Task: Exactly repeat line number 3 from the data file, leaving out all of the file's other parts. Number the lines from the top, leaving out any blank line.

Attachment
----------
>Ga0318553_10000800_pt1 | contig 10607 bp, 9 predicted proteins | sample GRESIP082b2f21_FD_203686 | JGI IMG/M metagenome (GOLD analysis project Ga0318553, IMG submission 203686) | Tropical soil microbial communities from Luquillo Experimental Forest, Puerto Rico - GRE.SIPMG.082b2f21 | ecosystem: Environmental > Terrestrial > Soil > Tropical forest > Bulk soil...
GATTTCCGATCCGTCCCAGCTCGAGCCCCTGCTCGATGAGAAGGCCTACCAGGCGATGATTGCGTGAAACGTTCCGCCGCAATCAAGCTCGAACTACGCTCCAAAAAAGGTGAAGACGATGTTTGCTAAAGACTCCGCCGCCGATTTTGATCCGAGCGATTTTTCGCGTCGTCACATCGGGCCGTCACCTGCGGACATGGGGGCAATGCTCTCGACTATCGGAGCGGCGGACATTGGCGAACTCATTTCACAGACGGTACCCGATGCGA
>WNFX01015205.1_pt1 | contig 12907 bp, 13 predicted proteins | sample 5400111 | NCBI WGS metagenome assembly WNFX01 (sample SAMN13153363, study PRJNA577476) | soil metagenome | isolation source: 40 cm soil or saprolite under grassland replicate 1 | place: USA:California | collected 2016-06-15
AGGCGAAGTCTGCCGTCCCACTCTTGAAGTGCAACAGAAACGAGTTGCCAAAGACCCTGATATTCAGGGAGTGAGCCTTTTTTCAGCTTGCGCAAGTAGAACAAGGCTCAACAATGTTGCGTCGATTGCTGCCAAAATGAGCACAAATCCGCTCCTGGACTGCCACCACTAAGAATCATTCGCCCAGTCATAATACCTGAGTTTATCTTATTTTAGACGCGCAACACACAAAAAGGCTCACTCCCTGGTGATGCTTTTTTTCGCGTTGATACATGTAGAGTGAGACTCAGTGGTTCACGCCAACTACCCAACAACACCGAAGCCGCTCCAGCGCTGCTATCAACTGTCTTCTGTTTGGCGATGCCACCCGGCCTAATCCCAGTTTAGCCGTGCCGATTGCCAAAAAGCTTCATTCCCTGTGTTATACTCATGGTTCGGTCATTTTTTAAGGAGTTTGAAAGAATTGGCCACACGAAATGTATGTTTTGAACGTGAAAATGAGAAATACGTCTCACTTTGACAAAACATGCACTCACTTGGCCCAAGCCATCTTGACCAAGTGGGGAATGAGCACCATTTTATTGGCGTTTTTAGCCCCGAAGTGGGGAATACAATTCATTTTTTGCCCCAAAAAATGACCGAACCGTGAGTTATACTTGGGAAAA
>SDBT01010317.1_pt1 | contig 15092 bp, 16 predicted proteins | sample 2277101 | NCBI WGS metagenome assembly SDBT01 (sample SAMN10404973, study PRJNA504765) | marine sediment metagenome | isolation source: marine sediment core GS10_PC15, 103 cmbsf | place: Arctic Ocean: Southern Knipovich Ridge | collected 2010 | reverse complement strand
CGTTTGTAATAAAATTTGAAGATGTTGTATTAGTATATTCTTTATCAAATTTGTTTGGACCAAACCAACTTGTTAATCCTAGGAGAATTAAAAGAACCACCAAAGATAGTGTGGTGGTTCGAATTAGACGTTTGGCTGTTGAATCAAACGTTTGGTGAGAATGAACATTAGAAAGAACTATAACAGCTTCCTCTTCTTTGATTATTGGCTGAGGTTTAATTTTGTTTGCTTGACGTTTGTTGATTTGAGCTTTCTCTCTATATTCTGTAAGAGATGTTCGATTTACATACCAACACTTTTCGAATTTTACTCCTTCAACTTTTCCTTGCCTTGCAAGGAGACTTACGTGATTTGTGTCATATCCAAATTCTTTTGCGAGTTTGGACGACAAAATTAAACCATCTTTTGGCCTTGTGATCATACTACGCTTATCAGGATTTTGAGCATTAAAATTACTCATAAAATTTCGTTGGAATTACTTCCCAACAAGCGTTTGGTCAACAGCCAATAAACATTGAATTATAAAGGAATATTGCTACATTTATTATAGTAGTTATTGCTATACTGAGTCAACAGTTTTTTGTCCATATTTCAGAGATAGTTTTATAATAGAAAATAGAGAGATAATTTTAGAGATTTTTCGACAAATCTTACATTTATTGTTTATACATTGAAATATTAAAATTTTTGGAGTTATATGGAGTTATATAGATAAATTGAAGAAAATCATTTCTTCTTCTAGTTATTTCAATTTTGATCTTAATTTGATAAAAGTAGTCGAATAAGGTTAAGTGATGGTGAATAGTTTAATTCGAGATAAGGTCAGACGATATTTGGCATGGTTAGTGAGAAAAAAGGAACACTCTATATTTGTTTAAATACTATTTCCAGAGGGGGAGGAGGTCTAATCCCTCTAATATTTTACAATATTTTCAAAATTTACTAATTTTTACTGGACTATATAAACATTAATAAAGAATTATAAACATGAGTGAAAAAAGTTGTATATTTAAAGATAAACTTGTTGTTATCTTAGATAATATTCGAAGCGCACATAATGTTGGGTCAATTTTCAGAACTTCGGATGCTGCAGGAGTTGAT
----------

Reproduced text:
>WNFX01015205.1_pt1 | contig 12907 bp, 13 predicted proteins | sample 5400111 | NCBI WGS metagenome assembly WNFX01 (sample SAMN13153363, study PRJNA577476) | soil metagenome | isolation source: 40 cm soil or saprolite under grassland replicate 1 | place: USA:California | collected 2016-06-15